Culinary Anthropologist

Lemon panna cotta

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Panna cotta is really easy – you just need to remember to make it in advance so it has time to set in the fridge.  You could use any combination of milk and cream, even crème fraîche or yoghurt. Panna cotta is lovely served with fresh, poached or candied fruits and something crunchy like a small, crisp cookie.


Recipe:  Lemon panna cotta.pdf

Serves: 8  (using 125ml ramekins/moulds)

500ml whole milk
500ml double cream
8 tbsps white sugar
pinch salt
zest of 2 unwaxed lemons
80ml lemon juice
4 level tsps gelatine granules
a little almond or sunflower oil

  1. Combine milk and cream in a saucepan with sugar, salt and lemon zest.  Slowly heat the mixture until it just comes to a simmer, stirring occasionally.  Do not boil.  When sugar has dissolved, take it off the heat and set aside while you prepare gelatine.
  2. Put lemon juice into a ramekin or small bowl and sprinkle over the gelatine.  Let it ‘sponge’ for five minutes without stirring.  Meanwhile pour a little hot water from the kettle into a larger container, such as a saucepan.  Place ramekin in hot water for five or so minutes to dissolve the gelatine.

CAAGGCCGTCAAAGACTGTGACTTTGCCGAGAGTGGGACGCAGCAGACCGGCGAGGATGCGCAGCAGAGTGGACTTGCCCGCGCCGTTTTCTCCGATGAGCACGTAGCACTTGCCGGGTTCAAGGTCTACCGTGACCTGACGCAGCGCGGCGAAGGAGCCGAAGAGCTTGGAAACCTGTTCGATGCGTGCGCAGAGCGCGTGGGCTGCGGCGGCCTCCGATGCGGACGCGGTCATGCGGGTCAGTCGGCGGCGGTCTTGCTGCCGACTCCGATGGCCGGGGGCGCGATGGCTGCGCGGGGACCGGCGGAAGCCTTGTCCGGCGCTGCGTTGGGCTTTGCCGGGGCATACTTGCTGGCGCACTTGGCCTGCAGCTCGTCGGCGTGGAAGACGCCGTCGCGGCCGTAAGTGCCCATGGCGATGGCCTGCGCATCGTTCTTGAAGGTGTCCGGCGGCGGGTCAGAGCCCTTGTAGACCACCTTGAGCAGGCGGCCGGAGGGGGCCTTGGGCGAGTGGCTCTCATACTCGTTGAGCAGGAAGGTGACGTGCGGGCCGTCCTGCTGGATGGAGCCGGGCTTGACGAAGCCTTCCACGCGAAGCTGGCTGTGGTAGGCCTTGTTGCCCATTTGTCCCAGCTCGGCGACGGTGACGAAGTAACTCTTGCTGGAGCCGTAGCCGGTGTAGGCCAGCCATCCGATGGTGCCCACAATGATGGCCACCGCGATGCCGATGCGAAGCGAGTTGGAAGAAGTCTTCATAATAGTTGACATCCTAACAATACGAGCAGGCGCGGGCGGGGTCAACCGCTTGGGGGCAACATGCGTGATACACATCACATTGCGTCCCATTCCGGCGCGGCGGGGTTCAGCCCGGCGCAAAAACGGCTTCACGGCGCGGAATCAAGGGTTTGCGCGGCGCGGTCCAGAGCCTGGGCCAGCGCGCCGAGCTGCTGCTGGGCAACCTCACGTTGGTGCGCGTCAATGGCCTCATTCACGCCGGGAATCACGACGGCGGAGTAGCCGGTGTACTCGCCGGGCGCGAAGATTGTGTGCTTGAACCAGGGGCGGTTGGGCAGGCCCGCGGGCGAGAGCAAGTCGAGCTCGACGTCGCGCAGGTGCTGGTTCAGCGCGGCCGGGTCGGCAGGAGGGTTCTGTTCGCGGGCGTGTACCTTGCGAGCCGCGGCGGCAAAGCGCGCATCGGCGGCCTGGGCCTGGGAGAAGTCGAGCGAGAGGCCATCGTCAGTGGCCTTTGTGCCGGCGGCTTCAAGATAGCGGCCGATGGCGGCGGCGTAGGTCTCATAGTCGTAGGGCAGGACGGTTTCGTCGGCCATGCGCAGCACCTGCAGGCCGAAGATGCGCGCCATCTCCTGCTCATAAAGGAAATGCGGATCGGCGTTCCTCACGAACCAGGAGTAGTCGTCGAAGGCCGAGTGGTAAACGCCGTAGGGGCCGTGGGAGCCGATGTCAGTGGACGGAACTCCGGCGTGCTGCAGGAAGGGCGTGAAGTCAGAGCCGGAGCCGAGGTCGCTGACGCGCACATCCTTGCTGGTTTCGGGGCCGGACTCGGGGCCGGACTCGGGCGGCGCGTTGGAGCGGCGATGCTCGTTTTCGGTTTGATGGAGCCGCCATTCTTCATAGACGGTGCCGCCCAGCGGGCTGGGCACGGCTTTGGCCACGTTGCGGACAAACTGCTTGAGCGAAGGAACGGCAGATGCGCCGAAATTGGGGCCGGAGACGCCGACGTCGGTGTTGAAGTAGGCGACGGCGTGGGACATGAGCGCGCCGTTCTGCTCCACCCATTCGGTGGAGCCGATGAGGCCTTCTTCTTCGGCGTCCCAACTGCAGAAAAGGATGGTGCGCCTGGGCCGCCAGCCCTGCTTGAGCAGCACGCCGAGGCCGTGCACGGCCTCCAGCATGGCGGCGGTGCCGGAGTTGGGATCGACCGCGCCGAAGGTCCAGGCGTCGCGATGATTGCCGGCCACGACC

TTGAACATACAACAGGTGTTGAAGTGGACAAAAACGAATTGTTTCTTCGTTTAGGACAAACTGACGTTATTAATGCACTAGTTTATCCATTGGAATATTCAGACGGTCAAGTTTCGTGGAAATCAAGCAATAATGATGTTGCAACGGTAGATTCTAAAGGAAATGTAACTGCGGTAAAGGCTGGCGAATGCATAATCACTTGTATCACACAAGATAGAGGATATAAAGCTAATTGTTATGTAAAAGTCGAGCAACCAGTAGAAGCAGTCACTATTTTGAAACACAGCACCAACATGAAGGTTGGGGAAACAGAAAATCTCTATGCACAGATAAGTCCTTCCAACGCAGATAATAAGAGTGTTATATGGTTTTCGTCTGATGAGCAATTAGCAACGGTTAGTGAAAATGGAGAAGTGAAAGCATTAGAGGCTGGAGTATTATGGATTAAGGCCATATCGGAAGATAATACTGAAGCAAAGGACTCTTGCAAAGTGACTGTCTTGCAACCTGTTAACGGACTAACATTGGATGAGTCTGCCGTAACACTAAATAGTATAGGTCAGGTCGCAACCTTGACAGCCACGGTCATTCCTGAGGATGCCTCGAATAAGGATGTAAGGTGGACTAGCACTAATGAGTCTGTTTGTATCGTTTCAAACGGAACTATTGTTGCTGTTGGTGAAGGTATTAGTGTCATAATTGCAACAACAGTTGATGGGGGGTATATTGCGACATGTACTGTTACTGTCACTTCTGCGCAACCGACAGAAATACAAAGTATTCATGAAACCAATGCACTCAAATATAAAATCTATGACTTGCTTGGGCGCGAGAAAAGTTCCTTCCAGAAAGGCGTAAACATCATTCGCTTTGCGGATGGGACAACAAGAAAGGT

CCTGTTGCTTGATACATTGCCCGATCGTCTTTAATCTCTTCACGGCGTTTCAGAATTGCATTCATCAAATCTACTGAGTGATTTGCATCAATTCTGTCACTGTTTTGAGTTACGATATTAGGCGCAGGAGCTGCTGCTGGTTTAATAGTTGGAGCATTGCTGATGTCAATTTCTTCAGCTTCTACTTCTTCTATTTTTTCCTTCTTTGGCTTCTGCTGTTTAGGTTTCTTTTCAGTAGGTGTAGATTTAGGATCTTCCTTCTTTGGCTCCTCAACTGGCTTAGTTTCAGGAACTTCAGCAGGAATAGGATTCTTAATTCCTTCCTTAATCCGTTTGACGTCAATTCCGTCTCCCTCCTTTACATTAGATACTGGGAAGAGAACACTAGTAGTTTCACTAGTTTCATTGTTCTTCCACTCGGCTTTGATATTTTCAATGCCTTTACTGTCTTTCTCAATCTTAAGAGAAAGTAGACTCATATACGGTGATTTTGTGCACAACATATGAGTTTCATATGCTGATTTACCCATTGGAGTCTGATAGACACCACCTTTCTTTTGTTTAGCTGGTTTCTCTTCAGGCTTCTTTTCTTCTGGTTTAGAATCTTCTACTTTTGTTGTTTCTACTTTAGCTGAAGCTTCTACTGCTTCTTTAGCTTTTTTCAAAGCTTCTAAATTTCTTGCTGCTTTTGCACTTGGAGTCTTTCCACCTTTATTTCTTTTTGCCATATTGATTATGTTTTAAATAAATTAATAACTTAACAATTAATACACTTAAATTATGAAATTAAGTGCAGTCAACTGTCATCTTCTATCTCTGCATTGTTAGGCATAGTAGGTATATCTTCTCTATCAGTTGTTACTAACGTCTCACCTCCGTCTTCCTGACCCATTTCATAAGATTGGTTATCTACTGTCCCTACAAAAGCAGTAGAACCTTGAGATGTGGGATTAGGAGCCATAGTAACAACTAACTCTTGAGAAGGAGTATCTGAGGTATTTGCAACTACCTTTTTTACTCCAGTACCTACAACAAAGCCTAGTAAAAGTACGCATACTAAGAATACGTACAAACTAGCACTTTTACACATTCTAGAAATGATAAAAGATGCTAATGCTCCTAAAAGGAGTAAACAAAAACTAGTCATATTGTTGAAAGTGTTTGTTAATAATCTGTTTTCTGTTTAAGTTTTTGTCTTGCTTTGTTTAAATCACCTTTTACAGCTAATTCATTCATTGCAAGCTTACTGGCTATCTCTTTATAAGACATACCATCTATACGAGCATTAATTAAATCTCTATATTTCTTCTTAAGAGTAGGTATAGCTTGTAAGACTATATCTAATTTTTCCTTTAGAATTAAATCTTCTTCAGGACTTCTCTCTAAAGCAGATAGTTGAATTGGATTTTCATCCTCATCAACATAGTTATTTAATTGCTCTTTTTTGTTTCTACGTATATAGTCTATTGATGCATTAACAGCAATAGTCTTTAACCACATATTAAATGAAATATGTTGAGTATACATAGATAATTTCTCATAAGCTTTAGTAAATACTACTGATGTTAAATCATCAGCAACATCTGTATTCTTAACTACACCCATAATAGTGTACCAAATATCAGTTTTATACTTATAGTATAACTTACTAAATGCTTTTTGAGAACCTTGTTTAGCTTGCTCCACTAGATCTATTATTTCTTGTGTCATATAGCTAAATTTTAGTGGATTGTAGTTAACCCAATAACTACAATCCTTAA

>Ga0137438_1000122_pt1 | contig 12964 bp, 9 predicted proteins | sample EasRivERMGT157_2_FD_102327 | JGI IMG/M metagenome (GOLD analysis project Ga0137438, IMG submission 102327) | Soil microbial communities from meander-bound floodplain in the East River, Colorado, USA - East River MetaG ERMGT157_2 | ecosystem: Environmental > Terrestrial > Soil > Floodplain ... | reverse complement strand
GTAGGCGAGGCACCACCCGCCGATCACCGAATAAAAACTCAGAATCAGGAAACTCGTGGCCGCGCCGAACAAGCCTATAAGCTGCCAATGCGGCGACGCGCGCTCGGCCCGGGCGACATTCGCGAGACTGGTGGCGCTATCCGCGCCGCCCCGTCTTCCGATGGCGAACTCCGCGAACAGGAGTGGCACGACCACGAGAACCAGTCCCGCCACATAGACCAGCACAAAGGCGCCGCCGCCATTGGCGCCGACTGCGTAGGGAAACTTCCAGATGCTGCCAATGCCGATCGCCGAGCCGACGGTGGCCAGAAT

3. Lightly grease eight ramekins or pudding moulds with almond, sunflower or any mildly flavoured oil. Put them on a baking sheet or tray and set aside.
  4. Now make sure both cream and gelatine are luke warm, then combine the two and sieve the mixture into a jug.  Let mix cool to room temperature.  (You can speed this up by nestling the jug in a big bowl of ice cubes and cold water.)
  5. Stir the mix, then pour into moulds and chill for at least two hours or overnight.  To serve, dip each mould briefly into hot water from the kettle to loosen the panna cotta, then invert onto a dessert plate.

Read more about lemons here…

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